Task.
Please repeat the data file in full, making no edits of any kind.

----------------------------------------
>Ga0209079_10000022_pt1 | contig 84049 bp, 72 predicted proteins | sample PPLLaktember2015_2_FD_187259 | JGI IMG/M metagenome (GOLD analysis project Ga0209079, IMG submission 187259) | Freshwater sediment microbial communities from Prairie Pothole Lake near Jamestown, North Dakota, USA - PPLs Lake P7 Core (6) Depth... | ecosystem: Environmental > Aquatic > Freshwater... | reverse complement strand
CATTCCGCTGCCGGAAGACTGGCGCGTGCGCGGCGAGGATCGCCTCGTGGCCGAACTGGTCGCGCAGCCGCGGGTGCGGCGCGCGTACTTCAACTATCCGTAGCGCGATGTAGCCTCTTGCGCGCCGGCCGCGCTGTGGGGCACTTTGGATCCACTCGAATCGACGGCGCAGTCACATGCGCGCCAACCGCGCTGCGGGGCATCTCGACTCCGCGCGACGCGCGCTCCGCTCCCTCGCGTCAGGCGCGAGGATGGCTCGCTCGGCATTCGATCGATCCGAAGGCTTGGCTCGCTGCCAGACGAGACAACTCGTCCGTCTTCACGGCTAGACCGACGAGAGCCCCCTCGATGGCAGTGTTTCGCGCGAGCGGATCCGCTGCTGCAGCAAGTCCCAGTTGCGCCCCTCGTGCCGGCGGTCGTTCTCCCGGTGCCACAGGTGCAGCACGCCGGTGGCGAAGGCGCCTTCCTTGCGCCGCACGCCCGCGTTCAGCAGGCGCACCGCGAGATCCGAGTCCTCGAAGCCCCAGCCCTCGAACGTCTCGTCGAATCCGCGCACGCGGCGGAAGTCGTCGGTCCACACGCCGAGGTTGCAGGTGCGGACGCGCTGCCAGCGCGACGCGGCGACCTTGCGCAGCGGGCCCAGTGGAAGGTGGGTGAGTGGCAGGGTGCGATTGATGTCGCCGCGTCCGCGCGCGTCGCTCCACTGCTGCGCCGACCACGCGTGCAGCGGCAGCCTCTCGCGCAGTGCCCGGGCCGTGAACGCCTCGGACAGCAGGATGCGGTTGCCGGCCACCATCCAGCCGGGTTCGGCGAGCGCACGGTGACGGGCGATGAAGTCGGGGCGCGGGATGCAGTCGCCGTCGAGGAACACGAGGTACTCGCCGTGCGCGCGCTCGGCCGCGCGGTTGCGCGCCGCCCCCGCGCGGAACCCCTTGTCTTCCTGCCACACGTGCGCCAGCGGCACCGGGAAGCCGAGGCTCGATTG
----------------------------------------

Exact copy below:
>Ga0209079_10000022_pt1 | contig 84049 bp, 72 predicted proteins | sample PPLLaktember2015_2_FD_187259 | JGI IMG/M metagenome (GOLD analysis project Ga0209079, IMG submission 187259) | Freshwater sediment microbial communities from Prairie Pothole Lake near Jamestown, North Dakota, USA - PPLs Lake P7 Core (6) Depth... | ecosystem: Environmental > Aquatic > Freshwater... | reverse complement strand
CATTCCGCTGCCGGAAGACTGGCGCGTGCGCGGCGAGGATCGCCTCGTGGCCGAACTGGTCGCGCAGCCGCGGGTGCGGCGCGCGTACTTCAACTATCCGTAGCGCGATGTAGCCTCTTGCGCGCCGGCCGCGCTGTGGGGCACTTTGGATCCACTCGAATCGACGGCGCAGTCACATGCGCGCCAACCGCGCTGCGGGGCATCTCGACTCCGCGCGACGCGCGCTCCGCTCCCTCGCGTCAGGCGCGAGGATGGCTCGCTCGGCATTCGATCGATCCGAAGGCTTGGCTCGCTGCCAGACGAGACAACTCGTCCGTCTTCACGGCTAGACCGACGAGAGCCCCCTCGATGGCAGTGTTTCGCGCGAGCGGATCCGCTGCTGCAGCAAGTCCCAGTTGCGCCCCTCGTGCCGGCGGTCGTTCTCCCGGTGCCACAGGTGCAGCACGCCGGTGGCGAAGGCGCCTTCCTTGCGCCGCACGCCCGCGTTCAGCAGGCGCACCGCGAGATCCGAGTCCTCGAAGCCCCAGCCCTCGAACGTCTCGTCGAATCCGCGCACGCGGCGGAAGTCGTCGGTCCACACGCCGAGGTTGCAGGTGCGGACGCGCTGCCAGCGCGACGCGGCGACCTTGCGCAGCGGGCCCAGTGGAAGGTGGGTGAGTGGCAGGGTGCGATTGATGTCGCCGCGTCCGCGCGCGTCGCTCCACTGCTGCGCCGACCACGCGTGCAGCGGCAGCCTCTCGCGCAGTGCCCGGGCCGTGAACGCCTCGGACAGCAGGATGCGGTTGCCGGCCACCATCCAGCCGGGTTCGGCGAGCGCACGGTGACGGGCGATGAAGTCGGGGCGCGGGATGCAGTCGCCGTCGAGGAACACGAGGTACTCGCCGTGCGCGCGCTCGGCCGCGCGGTTGCGCGCCGCCCCCGCGCGGAACCCCTTGTCTTCCTGCCACACGTGCGCCAGCGGCACCGGGAAGCCGAGGCTCGATTG